Do you know the cost of safety? Or, put another way, do you know the economic benefits of investing in quality safety measures that are designed to prevent injuries? Do you know how much an injury will potentially cost your company?
If you’re not calculating your safety ROI, the truth is, you won’t know how much your business is losing through faulty prevention measures (or how much your business is saving with measures that actually work).
Here are three steps to calculate your safety ROI.
Know Your Factors
The first step is knowing what factors you’re going to account for. In other words, you have to know what you’re going to measure, why you’re measuring it, and what you hope to see that would indicate a worthwhile ROI.
A good place to start is by turning to your safety metrics and leading indicators, such as unsafe actions or tools not suitable for the task.
Another helpful tool is using OSHA’s Safety Pays program to assess the impact of occupational injuries and illnesses on their profitability. This estimation tool uses information you supply about your company’s profit margin and adds the average costs of an injury or illness and an indirect cost multiplier to calculate an estimate of the amount of sales a company would need to generate to cover those costs. For example, if your company’s profit margins are 3%, OSHA estimates that it would require an addition $6,229,366 in sales to cover the direct and indirect costs associated with one amputation injury.
However, be careful not to use these numbers as a crutch. Far too many organizations look solely at the number of injuries or accidents from one year to the next as their indicator of success. The reality is that looking solely at workplace accidents or injuries does nothing to address the underlying causes.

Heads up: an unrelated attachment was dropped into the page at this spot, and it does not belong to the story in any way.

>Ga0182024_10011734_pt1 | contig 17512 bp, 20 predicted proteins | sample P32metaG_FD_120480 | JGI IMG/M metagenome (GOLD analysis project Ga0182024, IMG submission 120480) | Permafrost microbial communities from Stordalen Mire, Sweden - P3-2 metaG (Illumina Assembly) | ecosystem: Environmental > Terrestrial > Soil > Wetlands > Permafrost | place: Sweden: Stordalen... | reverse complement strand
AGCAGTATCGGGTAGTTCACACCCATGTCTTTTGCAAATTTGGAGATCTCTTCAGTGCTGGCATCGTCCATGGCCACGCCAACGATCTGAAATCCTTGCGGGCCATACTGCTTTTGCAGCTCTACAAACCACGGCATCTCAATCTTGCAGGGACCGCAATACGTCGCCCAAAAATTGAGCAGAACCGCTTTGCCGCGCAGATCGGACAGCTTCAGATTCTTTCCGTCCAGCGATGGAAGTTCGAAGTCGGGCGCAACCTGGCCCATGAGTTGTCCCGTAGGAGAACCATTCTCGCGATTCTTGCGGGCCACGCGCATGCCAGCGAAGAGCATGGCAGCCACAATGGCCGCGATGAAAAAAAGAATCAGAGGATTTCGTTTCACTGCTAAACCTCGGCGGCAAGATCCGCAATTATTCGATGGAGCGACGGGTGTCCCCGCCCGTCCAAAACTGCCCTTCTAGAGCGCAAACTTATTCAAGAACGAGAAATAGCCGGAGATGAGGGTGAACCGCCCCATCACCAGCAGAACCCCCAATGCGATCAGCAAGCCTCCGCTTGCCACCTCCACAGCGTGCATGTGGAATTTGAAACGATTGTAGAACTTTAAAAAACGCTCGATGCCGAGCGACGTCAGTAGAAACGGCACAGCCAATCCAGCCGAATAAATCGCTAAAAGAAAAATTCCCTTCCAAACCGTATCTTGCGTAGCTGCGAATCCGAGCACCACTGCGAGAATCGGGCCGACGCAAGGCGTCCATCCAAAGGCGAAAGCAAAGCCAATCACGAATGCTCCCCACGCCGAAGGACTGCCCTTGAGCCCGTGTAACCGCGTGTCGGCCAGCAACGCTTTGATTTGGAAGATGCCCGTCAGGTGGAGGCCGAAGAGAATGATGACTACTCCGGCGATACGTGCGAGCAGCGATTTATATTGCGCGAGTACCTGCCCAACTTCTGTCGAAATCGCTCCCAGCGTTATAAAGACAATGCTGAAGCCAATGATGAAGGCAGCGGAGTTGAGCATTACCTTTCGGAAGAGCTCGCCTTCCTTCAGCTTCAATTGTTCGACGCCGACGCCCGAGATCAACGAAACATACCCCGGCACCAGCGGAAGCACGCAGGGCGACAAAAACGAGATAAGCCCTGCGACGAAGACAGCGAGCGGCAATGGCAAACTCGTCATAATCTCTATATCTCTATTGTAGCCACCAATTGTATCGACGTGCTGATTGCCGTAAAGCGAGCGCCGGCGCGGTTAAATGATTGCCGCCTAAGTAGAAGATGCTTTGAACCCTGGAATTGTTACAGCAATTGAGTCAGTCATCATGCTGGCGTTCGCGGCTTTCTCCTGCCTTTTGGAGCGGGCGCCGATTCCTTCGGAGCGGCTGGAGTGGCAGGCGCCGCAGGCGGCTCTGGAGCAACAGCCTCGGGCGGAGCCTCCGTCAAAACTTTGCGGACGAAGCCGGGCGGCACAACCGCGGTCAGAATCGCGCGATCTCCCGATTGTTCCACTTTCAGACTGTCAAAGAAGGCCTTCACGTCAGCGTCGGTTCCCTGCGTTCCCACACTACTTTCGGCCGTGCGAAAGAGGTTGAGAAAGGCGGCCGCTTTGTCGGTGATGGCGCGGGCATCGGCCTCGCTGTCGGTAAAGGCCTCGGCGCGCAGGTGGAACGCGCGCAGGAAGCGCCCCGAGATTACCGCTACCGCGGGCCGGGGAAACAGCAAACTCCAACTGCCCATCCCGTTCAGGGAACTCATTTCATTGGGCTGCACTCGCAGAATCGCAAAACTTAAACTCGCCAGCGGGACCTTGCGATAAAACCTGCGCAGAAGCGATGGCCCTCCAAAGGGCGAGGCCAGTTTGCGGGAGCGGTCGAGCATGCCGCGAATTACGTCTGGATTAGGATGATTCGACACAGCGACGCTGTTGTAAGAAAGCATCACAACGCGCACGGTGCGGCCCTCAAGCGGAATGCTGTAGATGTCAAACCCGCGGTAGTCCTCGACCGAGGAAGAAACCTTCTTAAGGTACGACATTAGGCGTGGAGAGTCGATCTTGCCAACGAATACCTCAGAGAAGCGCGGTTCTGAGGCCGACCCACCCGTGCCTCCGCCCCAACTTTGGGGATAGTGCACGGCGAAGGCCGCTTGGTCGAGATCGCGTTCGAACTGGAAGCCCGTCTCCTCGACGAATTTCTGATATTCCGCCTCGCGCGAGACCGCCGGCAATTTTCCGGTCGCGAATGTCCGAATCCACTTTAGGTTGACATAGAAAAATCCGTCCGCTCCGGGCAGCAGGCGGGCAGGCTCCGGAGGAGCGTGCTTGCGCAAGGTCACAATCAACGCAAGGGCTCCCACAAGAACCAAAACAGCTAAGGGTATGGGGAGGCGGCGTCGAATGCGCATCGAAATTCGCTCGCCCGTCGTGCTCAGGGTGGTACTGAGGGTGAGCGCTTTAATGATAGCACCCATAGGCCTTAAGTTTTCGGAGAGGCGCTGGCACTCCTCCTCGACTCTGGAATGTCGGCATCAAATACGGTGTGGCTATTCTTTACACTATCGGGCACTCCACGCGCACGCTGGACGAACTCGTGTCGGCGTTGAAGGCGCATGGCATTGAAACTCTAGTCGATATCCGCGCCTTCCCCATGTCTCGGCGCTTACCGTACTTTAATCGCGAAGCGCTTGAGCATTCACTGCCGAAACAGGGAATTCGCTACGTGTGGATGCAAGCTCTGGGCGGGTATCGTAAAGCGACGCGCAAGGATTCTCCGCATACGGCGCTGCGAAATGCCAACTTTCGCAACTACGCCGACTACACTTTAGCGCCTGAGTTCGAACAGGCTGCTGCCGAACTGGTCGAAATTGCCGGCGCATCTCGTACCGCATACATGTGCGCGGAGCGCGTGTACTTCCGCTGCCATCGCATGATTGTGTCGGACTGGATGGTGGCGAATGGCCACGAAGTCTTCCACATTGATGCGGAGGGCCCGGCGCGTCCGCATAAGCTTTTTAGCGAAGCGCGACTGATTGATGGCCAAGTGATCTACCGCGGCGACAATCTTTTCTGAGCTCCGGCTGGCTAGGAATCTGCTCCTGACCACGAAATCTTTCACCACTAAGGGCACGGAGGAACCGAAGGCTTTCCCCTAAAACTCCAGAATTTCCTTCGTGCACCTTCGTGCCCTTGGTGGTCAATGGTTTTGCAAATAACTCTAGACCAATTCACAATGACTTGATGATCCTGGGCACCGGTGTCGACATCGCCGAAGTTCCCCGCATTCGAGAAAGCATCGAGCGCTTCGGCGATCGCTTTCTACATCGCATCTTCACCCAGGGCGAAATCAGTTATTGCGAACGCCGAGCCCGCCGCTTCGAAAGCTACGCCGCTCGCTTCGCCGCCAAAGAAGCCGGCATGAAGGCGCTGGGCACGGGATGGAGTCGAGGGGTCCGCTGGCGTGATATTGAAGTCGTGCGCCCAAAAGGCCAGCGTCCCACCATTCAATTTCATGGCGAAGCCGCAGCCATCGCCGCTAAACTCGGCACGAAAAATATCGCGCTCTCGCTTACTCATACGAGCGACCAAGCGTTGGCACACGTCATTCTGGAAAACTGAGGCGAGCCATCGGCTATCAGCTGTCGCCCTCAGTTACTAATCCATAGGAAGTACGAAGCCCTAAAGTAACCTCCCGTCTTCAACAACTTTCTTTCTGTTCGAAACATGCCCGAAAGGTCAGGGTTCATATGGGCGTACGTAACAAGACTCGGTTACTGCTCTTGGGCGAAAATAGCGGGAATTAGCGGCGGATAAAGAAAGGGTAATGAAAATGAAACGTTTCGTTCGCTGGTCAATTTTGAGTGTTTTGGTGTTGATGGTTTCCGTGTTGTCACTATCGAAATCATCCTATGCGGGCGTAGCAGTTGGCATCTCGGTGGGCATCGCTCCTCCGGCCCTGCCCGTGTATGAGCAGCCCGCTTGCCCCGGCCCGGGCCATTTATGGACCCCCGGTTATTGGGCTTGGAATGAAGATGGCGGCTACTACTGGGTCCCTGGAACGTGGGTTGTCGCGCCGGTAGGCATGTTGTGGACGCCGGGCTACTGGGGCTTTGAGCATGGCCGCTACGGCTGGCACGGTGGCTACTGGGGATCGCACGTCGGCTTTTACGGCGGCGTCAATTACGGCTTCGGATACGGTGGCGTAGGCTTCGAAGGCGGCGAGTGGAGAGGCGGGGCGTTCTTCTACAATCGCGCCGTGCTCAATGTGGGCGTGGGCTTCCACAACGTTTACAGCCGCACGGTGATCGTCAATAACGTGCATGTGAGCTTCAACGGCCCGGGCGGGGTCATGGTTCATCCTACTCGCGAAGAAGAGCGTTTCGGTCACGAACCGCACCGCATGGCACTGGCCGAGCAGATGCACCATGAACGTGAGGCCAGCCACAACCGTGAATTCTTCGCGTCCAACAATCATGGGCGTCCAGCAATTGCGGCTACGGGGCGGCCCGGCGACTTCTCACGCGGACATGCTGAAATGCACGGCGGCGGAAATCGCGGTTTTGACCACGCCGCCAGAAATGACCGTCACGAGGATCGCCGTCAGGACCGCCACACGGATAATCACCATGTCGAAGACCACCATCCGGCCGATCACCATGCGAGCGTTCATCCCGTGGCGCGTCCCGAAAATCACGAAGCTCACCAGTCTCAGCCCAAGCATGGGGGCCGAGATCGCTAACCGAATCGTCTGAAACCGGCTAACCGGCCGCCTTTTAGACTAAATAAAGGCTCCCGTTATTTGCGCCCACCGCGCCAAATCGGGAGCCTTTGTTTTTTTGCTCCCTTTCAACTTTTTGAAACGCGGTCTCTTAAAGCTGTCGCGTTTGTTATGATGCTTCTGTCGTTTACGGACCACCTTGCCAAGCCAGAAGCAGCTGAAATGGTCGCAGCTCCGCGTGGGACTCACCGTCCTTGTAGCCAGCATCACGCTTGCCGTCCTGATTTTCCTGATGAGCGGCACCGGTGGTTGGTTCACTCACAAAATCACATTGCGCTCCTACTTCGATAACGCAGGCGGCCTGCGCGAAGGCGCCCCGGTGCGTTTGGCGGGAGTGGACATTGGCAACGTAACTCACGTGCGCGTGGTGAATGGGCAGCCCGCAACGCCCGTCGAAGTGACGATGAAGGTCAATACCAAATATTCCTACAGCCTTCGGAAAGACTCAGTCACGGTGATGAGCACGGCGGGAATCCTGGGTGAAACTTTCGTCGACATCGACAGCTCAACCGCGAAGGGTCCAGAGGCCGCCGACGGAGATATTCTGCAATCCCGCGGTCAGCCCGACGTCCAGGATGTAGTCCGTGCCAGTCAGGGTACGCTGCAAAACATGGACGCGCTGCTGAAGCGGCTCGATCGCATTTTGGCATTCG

With that in mind, don’t be afraid to go a little deeper. Look at the causes of safety issues and metrics that would indicate whether the measures you’ve taken to address them are working.
Know Your Metric for Success
From there, you have to know your metric for success – why you’re measuring something and what a successful change would look like. In other words, you need to have goals.
If you don’t know what your standard for success is, you’re never going to meet it. The same thing happens if you set an unrealistic standard. The key is to be specific about what you want to achieve, why you want to achieve it, and how certain measures will help bring it about.
Look for positive results in metrics, like X decrease in lost time or more positive actions from employees indicating a stronger sense of involvement.
Show Your Work
Finally, make sure to show your work. This is often done in terms of numbers, particularly economic costs.
If you’re in a position of trying to sell safety to the higher-ups, especially from a financial perspective, it’s often helpful to posit safety as what you want to happen, rather than focusing on what you don’t want to happen.
This is a tricky bit of semantics that can make the difference between organizational assistance and resistance. When you posit safety in terms of what you don’t want to happen, you become the department hobbling the whole organization, holding it back from ideas it wants to try.
Instead, show your work as a way of strengthening something positive, like safety culture. Talk about the tools that can help create that situation and use them as a way to get everyone more involved in the end result.
Maximizing Your Safety ROI
When you’re trying to pitch a safety investment, knowing your safety ROI is critical to making a case that resonates. The key is knowing what you’re selling and why, and how various investments can pay it forward. Read our article on how to build a health and safety business case.
We know that you can’t afford another solution that slows you down. That’s why when you invest in our safety software, you get programs that are the top of their class, designed to meet your biggest challenges and adapt alongside you.Source: EHS insight